Poor information on vocational courses given to students | FE Week
Poor information on vocational courses given to students
A third of pupils have never been presented with the option of taking up a vocational course, according to research published ahead of Vocational Qualification Day.
The independent education foundation Edge surveyed 500 A Level students and found that 77 per cent were even discouraged from pursuing a vocational path. Almost a quarter thought their school was more concerned with sending students to university than concentrating on what is right for the individual.
Jan Hodges, chief executive of Edge, which is leading the plans for Vocational Qualification (VQ) Day said it is “extremely disappointing” that so many young learners felt they lacked sufficient information about all opportunities available.
“There are many paths to success in life and work,” she said. “University is not a one size fits all solution and the government has a duty to educate schools and teachers further about the benefits of VQs and vocational routes, such as apprenticeships.”
“We must reject the snobbery that says the only route to social moblilty is through university”
The fifth annual VQ Day is calling on the government to supply teachers with thorough information on the benefits of vocational routes. Last year’s event saw more than 300 schools, colleges and work-based providers get involved.
The survey also found that over a quarter of students interviewed had been told that VQs were aimed at pupils who were less bright.
On Monday Ed Miliband spoke about the “snobbery” that exists towards non-academic education.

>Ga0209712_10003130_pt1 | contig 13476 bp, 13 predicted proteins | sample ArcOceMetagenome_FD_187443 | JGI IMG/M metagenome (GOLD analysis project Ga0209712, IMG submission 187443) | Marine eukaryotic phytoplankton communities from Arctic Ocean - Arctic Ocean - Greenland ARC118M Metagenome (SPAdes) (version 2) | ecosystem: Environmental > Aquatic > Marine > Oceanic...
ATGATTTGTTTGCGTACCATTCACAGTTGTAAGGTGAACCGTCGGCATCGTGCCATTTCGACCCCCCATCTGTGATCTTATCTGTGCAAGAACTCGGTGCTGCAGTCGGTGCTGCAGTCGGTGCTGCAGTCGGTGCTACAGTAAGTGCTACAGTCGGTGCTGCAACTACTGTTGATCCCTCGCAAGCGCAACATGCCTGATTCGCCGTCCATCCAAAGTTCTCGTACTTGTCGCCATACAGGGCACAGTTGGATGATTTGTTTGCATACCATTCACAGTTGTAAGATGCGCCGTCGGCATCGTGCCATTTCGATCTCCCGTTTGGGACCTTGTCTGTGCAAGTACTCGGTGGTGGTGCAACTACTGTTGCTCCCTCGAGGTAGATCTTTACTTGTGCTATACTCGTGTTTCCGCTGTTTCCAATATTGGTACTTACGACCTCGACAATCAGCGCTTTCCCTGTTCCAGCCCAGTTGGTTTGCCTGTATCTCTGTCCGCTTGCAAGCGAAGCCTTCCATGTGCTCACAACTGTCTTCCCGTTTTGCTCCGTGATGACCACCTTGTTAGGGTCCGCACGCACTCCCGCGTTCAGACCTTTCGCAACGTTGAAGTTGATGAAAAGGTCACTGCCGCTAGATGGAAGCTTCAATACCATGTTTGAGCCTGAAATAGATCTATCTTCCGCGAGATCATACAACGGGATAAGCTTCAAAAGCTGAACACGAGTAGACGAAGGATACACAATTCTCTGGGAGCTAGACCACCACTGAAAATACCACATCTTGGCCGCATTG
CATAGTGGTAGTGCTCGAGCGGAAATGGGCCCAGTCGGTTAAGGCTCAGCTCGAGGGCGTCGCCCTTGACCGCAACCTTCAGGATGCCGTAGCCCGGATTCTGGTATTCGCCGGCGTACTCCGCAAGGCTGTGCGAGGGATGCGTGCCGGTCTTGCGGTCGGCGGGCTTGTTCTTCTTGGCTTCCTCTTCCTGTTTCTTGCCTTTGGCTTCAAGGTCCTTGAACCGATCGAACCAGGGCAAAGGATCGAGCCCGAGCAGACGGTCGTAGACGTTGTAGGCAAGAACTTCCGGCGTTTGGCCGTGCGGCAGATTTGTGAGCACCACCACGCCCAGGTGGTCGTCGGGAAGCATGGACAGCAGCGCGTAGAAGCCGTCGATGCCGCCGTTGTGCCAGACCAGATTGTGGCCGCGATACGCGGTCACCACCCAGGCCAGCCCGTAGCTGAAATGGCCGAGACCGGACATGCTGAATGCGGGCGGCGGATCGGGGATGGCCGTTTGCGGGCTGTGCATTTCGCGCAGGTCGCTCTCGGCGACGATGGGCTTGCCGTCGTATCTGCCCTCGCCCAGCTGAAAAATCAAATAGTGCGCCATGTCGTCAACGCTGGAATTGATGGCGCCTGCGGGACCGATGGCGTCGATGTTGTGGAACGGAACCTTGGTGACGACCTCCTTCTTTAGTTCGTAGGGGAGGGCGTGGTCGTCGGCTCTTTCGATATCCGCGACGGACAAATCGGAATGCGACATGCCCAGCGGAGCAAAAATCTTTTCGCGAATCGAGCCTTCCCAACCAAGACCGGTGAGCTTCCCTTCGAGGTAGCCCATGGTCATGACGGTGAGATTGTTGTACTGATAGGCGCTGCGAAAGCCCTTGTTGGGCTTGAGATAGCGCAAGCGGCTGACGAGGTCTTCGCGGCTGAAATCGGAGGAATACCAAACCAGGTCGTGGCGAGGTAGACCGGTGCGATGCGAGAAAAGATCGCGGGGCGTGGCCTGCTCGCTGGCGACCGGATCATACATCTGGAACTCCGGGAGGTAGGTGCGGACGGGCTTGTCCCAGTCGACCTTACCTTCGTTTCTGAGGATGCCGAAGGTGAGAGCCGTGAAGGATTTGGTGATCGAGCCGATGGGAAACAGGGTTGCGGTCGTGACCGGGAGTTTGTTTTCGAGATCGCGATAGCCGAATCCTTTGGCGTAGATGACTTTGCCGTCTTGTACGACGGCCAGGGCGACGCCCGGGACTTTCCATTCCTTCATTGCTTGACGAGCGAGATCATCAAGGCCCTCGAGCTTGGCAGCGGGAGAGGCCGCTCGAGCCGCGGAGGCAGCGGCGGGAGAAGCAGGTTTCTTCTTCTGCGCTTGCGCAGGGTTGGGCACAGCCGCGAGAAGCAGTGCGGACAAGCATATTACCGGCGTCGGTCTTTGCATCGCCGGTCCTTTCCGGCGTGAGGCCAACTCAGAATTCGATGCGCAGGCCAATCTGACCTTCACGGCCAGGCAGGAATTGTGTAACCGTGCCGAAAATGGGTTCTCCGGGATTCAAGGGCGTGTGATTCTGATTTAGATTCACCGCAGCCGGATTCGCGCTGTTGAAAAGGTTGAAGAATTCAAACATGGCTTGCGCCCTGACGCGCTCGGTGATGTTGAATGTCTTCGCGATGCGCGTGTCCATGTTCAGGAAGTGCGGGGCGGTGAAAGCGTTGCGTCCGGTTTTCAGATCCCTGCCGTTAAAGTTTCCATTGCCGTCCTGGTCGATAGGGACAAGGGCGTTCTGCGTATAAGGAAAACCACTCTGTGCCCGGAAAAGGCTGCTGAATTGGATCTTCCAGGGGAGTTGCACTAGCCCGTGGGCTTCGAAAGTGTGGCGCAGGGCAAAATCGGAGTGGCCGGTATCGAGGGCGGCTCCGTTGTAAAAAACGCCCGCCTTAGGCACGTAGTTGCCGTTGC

“Social mobility can’t just be about changing the odds that young people from poor backgrounds will make it to university,” he said.
“We must reject the snobbery that says the only route to social moblilty is through university, as if only one kind of path to success matters.”
The Association of Employment and Learning Providers (AELP) has been lobbying Ofsted to include impartial advice on vocational qualifications in school inspections.
The chief executive of the organisation, Graham Hoyle, said: “Schools will be required by law from this September to offer impartial advice to their students from an external independent advisory service and it will not be enough to simply refer the students to a careers website.
“The big concern is that checks won’t be made to see if schools are complying with the new statutory guidance unless Ofsted inspectors are given a role to play in overcoming the remaining stigma against vocational learning.
“Recent commitments from ministers are reassuring and it’s important that their determination to see compliance is fully followed through wherever problems are identified.”
FE Week will be covering the event when it is held at the Bafta Picaddilly June 20.
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